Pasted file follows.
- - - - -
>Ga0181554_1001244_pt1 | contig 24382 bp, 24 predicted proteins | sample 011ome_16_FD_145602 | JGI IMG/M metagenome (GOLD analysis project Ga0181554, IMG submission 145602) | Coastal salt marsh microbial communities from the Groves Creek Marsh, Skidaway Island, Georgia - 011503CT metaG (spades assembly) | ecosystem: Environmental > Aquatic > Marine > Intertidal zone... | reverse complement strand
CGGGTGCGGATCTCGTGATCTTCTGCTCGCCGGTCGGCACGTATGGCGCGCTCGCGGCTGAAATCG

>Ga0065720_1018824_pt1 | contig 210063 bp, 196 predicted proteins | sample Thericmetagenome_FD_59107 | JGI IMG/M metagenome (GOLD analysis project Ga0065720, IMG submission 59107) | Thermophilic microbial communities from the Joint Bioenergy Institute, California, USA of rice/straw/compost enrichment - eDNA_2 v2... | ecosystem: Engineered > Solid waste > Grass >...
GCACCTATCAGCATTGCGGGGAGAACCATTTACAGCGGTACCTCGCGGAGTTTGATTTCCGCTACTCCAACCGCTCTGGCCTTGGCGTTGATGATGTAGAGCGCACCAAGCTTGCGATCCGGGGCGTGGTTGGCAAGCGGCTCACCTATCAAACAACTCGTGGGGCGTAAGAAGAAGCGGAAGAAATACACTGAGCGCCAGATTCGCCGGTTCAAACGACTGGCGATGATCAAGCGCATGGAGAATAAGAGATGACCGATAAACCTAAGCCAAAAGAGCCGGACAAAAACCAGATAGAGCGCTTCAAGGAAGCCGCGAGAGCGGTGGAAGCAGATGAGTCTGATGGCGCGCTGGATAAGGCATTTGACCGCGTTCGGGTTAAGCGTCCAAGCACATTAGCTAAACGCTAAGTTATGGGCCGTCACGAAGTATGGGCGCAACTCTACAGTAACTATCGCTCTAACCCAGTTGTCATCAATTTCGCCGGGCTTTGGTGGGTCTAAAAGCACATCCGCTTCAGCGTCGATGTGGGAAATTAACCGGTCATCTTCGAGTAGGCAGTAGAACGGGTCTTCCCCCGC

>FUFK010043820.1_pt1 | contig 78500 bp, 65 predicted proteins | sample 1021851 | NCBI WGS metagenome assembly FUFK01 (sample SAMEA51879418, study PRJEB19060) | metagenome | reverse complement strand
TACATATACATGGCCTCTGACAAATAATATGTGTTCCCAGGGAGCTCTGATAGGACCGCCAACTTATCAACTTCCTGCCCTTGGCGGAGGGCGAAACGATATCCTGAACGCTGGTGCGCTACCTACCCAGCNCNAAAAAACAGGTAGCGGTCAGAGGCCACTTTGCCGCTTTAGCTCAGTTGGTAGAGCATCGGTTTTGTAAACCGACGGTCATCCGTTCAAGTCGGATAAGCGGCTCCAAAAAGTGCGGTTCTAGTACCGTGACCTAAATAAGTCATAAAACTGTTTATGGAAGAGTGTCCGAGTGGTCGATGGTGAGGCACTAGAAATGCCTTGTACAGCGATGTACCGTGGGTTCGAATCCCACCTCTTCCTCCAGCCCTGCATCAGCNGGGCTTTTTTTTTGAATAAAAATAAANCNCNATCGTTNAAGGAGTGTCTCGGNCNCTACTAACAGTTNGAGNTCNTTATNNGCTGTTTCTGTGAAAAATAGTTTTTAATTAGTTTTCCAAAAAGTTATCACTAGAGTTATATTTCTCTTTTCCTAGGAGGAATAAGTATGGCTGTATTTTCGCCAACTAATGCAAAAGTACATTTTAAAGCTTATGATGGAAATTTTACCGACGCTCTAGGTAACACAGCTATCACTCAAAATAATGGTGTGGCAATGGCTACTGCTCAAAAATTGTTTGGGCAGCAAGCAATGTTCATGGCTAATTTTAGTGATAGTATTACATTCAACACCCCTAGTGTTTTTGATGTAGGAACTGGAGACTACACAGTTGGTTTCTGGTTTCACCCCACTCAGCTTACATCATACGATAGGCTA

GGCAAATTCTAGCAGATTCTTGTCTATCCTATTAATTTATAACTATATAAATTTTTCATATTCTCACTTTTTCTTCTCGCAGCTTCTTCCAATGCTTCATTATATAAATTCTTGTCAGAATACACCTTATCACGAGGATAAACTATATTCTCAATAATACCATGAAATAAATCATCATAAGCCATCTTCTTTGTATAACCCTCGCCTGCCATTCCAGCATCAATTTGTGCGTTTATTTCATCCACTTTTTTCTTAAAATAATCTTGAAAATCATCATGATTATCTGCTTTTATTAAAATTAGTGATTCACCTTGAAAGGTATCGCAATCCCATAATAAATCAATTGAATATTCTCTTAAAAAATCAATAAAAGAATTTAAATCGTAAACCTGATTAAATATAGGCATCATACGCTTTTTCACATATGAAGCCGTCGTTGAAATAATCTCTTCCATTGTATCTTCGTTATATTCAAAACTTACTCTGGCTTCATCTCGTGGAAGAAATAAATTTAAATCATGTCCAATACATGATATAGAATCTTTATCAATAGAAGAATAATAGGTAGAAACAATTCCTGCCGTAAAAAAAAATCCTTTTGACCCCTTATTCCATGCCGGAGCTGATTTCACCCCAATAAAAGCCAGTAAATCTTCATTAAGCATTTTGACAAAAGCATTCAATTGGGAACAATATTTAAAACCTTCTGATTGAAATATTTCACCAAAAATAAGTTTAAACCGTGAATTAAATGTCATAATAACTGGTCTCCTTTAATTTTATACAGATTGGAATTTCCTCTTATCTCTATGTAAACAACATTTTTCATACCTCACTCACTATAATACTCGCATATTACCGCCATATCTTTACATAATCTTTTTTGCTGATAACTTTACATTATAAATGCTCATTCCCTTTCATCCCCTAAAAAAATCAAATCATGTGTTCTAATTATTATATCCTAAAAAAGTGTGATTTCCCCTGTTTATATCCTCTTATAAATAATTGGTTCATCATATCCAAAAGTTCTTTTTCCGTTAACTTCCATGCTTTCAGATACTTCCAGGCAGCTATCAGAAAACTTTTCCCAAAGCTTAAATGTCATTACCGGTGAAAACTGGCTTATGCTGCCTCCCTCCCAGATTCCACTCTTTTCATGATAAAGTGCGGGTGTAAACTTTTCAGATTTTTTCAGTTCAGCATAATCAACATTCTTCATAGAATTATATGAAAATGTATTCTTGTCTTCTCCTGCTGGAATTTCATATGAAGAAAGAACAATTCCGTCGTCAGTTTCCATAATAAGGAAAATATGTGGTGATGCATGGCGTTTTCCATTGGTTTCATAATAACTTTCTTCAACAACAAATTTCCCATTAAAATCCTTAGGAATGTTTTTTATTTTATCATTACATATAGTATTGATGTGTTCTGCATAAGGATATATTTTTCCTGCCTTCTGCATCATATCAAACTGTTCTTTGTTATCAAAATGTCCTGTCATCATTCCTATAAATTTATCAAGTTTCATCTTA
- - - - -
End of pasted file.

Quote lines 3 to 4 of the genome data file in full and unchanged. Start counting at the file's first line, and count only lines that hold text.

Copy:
>Ga0065720_1018824_pt1 | contig 210063 bp, 196 predicted proteins | sample Thericmetagenome_FD_59107 | JGI IMG/M metagenome (GOLD analysis project Ga0065720, IMG submission 59107) | Thermophilic microbial communities from the Joint Bioenergy Institute, California, USA of rice/straw/compost enrichment - eDNA_2 v2... | ecosystem: Engineered > Solid waste > Grass >...
GCACCTATCAGCATTGCGGGGAGAACCATTTACAGCGGTACCTCGCGGAGTTTGATTTCCGCTACTCCAACCGCTCTGGCCTTGGCGTTGATGATGTAGAGCGCACCAAGCTTGCGATCCGGGGCGTGGTTGGCAAGCGGCTCACCTATCAAACAACTCGTGGGGCGTAAGAAGAAGCGGAAGAAATACACTGAGCGCCAGATTCGCCGGTTCAAACGACTGGCGATGATCAAGCGCATGGAGAATAAGAGATGACCGATAAACCTAAGCCAAAAGAGCCGGACAAAAACCAGATAGAGCGCTTCAAGGAAGCCGCGAGAGCGGTGGAAGCAGATGAGTCTGATGGCGCGCTGGATAAGGCATTTGACCGCGTTCGGGTTAAGCGTCCAAGCACATTAGCTAAACGCTAAGTTATGGGCCGTCACGAAGTATGGGCGCAACTCTACAGTAACTATCGCTCTAACCCAGTTGTCATCAATTTCGCCGGGCTTTGGTGGGTCTAAAAGCACATCCGCTTCAGCGTCGATGTGGGAAATTAACCGGTCATCTTCGAGTAGGCAGTAGAACGGGTCTTCCCCCGC